As mentioned, this is an example of trading “easy” for future portability and control. 

Companies/applications can do something similar by building in an archiving routine or processes to handle something like this, but there is currently no open-source equivalent to this feature. So, if you decide to stop paying for MongoDB Atlas you lose access and will need to rewrite portions of your application to handle the now missing functionality. This is similar to other proprietary software (again, think Oracle in the ’90s). 

A huge benefit of open source has been that if we stop seeing value in paying for a vendor or subscription we have options to take our business elsewhere. If you are unhappy with your PostgreSQL provider, there are a dozen more to choose from. 

As open-source (or formerly open-source) vendors move down the DBaaS route, more and more of their features, tools, and software will be available only via their DBaaS offering. This means that those users who want to deploy their own versions will gradually be left with older, less capable, and less feature-rich versions. There is also the risk of a slowdown in innovation as community contributions to DBaaS software are not really possible (you don’t have access to the full code).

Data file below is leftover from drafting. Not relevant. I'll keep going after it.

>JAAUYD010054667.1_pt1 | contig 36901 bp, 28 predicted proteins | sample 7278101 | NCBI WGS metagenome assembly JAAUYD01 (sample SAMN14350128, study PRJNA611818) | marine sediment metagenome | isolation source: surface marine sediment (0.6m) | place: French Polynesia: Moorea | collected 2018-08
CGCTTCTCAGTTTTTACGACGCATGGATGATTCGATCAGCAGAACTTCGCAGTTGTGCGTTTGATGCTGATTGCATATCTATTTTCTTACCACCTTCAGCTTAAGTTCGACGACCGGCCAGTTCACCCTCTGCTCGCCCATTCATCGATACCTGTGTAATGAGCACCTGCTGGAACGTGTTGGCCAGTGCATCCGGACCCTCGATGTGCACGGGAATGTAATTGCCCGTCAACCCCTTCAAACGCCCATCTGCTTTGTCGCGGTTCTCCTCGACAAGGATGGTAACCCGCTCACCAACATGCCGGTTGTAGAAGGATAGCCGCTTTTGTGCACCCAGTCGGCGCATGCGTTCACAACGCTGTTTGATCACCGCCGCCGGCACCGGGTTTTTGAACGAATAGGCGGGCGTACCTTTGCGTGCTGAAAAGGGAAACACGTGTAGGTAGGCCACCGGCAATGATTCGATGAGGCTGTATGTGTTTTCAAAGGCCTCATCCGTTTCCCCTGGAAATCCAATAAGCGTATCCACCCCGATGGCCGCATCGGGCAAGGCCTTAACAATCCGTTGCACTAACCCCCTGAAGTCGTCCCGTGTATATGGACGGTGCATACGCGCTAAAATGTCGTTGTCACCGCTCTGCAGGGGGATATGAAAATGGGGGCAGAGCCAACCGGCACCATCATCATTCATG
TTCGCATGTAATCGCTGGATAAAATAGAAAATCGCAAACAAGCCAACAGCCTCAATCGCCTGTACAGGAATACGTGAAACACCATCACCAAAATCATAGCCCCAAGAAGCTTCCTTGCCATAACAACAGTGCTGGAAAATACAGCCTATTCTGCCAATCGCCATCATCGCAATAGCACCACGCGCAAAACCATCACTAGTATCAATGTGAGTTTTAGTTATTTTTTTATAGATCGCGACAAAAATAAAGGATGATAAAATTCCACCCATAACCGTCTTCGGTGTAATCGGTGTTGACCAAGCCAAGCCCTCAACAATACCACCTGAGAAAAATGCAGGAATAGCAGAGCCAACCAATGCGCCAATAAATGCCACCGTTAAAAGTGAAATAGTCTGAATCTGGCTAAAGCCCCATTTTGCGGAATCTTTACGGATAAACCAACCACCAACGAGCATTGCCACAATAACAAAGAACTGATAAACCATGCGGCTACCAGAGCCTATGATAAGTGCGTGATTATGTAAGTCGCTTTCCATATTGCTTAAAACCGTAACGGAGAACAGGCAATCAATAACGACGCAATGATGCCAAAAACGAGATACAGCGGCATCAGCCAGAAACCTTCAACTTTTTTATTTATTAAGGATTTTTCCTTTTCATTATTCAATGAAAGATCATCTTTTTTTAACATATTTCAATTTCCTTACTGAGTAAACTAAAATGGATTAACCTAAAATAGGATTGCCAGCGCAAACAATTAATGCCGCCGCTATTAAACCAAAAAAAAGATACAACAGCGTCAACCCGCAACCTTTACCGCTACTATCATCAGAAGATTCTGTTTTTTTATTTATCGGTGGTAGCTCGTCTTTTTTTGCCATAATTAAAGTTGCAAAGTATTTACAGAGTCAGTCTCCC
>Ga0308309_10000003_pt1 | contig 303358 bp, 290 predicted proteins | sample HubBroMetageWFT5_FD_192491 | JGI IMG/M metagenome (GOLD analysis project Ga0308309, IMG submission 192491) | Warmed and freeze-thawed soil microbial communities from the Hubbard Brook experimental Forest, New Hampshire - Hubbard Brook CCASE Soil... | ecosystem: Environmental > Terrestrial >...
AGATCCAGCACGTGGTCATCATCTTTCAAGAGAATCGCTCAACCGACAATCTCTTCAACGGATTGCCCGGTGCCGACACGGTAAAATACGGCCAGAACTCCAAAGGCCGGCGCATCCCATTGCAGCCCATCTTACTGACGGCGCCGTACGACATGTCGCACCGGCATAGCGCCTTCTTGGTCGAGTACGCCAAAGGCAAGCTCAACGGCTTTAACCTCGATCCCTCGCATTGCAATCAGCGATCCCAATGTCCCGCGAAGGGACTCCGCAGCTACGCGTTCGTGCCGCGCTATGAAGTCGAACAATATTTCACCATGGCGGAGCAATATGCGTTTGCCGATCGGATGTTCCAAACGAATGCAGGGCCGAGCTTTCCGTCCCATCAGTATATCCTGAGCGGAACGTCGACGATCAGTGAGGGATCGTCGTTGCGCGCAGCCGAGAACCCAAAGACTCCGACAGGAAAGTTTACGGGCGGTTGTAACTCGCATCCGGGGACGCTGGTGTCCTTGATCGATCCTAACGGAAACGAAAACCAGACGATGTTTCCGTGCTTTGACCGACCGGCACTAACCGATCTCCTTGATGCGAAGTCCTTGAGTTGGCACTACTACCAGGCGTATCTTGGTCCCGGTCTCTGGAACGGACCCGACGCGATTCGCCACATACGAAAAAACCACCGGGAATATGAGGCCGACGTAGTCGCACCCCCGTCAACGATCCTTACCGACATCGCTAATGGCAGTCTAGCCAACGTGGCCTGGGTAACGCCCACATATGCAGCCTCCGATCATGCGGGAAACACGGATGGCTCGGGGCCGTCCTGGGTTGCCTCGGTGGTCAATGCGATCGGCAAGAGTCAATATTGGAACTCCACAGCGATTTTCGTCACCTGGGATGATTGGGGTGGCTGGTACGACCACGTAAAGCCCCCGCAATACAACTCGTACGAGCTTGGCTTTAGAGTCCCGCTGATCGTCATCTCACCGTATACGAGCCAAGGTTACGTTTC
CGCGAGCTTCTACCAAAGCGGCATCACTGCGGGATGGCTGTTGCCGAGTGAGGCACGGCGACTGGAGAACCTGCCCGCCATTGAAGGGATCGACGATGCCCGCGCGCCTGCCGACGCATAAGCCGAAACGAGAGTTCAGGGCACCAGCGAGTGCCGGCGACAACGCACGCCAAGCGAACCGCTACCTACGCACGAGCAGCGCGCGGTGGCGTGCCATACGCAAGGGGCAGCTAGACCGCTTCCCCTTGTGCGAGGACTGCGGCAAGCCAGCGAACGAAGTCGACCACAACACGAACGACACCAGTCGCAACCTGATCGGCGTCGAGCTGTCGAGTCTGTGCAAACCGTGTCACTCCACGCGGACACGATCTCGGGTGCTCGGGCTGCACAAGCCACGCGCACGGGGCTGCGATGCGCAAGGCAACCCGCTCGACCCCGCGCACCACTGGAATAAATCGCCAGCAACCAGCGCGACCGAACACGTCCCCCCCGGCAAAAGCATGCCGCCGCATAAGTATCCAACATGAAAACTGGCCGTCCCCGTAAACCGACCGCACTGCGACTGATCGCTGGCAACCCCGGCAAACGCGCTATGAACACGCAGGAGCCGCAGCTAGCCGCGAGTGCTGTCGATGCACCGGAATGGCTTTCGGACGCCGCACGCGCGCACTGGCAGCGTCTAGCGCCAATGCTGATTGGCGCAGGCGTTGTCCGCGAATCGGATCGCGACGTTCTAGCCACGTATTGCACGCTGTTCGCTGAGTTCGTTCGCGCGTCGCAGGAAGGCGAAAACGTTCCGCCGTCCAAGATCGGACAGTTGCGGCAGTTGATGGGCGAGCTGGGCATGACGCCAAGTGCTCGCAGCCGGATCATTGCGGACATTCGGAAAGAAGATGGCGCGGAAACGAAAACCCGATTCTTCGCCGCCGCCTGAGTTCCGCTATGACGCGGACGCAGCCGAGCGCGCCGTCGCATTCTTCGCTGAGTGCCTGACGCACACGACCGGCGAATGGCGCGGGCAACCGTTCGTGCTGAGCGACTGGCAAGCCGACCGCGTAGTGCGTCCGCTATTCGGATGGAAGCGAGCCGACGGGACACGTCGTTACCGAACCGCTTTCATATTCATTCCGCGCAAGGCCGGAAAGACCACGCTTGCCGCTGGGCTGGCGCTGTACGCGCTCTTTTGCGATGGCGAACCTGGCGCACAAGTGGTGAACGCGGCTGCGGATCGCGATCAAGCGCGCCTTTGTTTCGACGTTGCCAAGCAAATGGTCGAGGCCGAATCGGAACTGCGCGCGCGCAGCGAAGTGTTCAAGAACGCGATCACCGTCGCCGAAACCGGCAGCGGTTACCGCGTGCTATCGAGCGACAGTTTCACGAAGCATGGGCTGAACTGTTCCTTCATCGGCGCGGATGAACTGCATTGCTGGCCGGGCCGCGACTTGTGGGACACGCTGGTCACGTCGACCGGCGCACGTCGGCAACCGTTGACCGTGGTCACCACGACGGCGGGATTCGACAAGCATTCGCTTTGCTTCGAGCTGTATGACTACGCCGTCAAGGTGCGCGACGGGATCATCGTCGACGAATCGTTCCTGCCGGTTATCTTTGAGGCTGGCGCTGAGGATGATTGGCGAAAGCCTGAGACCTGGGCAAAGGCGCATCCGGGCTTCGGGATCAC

Is DBaaS bad? 

No! Not at all. DBaaS provides great benefits to users and vendors alike. 

Any databases created today will consider cloud-native and DBaaS offerings their go-to deployment method. Users can get started easily, focus on innovation for their business, and get a consistent experience. These are all massive wins. 

However, these wins do not negate the need to have expertise and knowledge available to advise the best way to design and build the interface between the application and the database. 

Ignoring these critical knowledge gaps brings risk (such as higher costs and potential outages and leaks). It is also important to understand that you might no longer have the portability you have become accustomed to. 

In this new world, you are not only committing to a technology, but also a vendor. How the community evolves and the direction DBaaS takes will dictate which vendors are considered trustworthy, and which will be the next generation’s cautionary lock-in tale.